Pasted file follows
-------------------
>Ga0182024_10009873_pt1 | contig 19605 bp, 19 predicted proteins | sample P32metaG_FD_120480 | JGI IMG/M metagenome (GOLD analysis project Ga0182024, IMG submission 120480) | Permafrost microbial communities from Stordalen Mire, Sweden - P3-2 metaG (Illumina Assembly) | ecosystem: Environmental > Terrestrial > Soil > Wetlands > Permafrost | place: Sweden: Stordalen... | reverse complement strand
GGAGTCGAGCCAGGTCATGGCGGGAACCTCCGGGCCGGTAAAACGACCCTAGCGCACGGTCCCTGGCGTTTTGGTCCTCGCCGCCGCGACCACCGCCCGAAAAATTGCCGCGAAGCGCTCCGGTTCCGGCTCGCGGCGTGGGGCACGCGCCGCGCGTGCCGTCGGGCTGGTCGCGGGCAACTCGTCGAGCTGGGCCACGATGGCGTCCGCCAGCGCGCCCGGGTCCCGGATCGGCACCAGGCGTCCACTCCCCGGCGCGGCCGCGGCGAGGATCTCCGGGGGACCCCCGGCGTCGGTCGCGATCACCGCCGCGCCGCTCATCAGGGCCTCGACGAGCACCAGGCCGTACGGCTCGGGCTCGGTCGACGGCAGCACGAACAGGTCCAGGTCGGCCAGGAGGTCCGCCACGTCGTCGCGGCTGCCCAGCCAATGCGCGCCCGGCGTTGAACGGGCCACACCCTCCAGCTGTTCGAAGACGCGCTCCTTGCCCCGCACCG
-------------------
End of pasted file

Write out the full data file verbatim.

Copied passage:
>Ga0182024_10009873_pt1 | contig 19605 bp, 19 predicted proteins | sample P32metaG_FD_120480 | JGI IMG/M metagenome (GOLD analysis project Ga0182024, IMG submission 120480) | Permafrost microbial communities from Stordalen Mire, Sweden - P3-2 metaG (Illumina Assembly) | ecosystem: Environmental > Terrestrial > Soil > Wetlands > Permafrost | place: Sweden: Stordalen... | reverse complement strand
GGAGTCGAGCCAGGTCATGGCGGGAACCTCCGGGCCGGTAAAACGACCCTAGCGCACGGTCCCTGGCGTTTTGGTCCTCGCCGCCGCGACCACCGCCCGAAAAATTGCCGCGAAGCGCTCCGGTTCCGGCTCGCGGCGTGGGGCACGCGCCGCGCGTGCCGTCGGGCTGGTCGCGGGCAACTCGTCGAGCTGGGCCACGATGGCGTCCGCCAGCGCGCCCGGGTCCCGGATCGGCACCAGGCGTCCACTCCCCGGCGCGGCCGCGGCGAGGATCTCCGGGGGACCCCCGGCGTCGGTCGCGATCACCGCCGCGCCGCTCATCAGGGCCTCGACGAGCACCAGGCCGTACGGCTCGGGCTCGGTCGACGGCAGCACGAACAGGTCCAGGTCGGCCAGGAGGTCCGCCACGTCGTCGCGGCTGCCCAGCCAATGCGCGCCCGGCGTTGAACGGGCCACACCCTCCAGCTGTTCGAAGACGCGCTCCTTGCCCCGCACCG